This weekend, Singapore’s defense minister again issued an ominous warning about the rising threat from terrorism in Southeast Asia.
Ng Eng Hen told reporters following the U.S.-ASEAN Defense Ministers’ Informal Meeting in Hawaii that the threat that violent extremist groups pose to the region continues to grow each year.
“Every year we meet, the situation and threat from extremist terrorism rises,” Ng said. “And by that I mean, compared to, say, a year or even two years ago, they are more organized… they are more networked, they are clearer in their articulation of what they want to achieve.”Enjoying this article? Click here to subscribe for full access. Just $5 a month.
Ng’s remarks were just the latest in a string of comments from Singaporean officials on the rising terrorism threat. At last year’s Shangri-La Dialogue, Asia’s premier security summit, Singapore’s Prime Minister Lee Hsien Loong had raised the prospect of the Islamic State (IS) establishing a base somewhere in Southeast Asia (See: “Singapore Warns of Islamic State Base in Southeast Asia”).
Last December, during a trip to the United States, Ng himself warned of a nexus between the Islamic State and other local terror groups (See: “Singapore Warns of Islamic State Terror Nexus in Southeast Asia”) as fighters return home to Southeast Asia.
This year, the warnings by Singaporean officials have gotten even more serious. Several officials including Minister for Law and Home Affairs K Shanmugam and Senior Minister of State for Defense and Foreign Affairs Mohamad Maliki Osman have warned that terrorism poses a threat not only to the safety of some Singaporeans, but the country’s harmonious, multi-racial society.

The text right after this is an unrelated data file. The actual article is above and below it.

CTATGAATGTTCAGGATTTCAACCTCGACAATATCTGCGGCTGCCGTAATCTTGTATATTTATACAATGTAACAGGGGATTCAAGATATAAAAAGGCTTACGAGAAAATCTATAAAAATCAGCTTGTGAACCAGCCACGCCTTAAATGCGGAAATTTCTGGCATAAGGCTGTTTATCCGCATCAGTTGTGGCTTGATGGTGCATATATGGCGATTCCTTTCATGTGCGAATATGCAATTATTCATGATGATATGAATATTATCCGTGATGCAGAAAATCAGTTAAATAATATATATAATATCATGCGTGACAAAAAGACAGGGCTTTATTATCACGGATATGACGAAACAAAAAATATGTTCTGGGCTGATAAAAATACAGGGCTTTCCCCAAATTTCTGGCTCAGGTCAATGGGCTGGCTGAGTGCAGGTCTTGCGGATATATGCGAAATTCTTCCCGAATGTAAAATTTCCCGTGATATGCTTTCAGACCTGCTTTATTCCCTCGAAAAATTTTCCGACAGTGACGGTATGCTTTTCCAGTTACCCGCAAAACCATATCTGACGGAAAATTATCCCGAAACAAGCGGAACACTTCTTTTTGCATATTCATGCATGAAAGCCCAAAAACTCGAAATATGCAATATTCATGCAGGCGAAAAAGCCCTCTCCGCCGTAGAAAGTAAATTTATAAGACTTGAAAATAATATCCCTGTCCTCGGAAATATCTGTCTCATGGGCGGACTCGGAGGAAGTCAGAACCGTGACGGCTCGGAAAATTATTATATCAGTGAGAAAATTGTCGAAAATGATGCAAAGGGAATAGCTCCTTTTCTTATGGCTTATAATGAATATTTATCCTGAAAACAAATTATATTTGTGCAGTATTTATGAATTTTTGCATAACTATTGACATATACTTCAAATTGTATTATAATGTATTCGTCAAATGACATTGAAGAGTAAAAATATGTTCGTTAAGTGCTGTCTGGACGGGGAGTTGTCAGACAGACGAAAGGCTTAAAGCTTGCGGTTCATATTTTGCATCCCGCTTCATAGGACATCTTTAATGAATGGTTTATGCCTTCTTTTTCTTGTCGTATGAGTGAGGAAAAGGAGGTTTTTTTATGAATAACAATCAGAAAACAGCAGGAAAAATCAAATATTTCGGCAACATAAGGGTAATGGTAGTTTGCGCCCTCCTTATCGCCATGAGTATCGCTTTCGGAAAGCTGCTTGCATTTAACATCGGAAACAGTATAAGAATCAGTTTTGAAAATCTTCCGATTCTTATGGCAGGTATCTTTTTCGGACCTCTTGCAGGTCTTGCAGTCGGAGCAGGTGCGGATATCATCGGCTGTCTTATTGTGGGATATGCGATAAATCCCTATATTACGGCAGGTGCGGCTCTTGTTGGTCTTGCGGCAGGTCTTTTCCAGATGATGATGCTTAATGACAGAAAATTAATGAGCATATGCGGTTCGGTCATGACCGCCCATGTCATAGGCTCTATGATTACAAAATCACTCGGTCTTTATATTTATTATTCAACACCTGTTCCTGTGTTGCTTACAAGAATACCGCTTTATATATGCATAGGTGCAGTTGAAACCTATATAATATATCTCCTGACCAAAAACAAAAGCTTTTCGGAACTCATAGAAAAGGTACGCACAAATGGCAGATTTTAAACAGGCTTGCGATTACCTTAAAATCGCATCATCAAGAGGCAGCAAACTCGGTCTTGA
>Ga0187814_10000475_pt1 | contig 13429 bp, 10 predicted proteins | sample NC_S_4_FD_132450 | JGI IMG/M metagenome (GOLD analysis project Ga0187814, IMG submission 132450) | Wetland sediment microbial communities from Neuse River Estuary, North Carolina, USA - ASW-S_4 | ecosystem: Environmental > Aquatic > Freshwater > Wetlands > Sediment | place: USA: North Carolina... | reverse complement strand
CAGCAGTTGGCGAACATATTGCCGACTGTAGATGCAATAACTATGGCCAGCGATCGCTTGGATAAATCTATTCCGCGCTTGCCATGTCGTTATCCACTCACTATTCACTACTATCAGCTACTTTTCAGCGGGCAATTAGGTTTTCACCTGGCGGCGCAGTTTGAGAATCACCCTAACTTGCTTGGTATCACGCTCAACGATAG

That is not without reason. The Jakarta bombings in January 2016 signaled the growing reach of IS into Southeast Asia, while the foiling of a plot by Indonesian authorities in August of terror suspects planning an attack on Singapore’s Marina Bay revealed the extent to which the city-state itself could be under threat (See: “Islamic State Attack in Indonesia? A Look at the Jakarta Bombings”).
In his remarks to reporters, Ng again referenced the foiled plot and said that it was a clear example of IS moving beyond networks to push funds and weapons to planning attacks.
“It is uppermost in all our minds, ASEAN states, and there are good reasons for it,” he said.
Singapore’s response to this rising threat is already quite robust. At home, it is undertaking a series of initiatives including arresting suspects, tightening security checks, and raising public awareness to fight the extremist narrative. Beyond this, recognizing that it cannot combat this alone, Singapore has also stepped up cooperation with other intelligence agencies, convened conferences to share best practices, and even joined and contributed to the U.S.-led Global Coalition Against ISIL.
But the city-state continues to look for opportunities to do even more. When Lee visited the United States last month, he said Singapore would deploy a medical team to Iraq for around three months in 2017 as part of its deepening contribution to the fight against IS (See: “Strengthening US-Singapore Strategic Partnership”).
Singapore has also offered for its Information Fusion Center (IFC) to support information-sharing in support of the Sulu Sea trilateral patrols that Malaysia, the Philippines and Indonesia have agreed to (See: “Confronting Threats in the Sulu-Sulawesi Seas: Opportunities and Challenges”).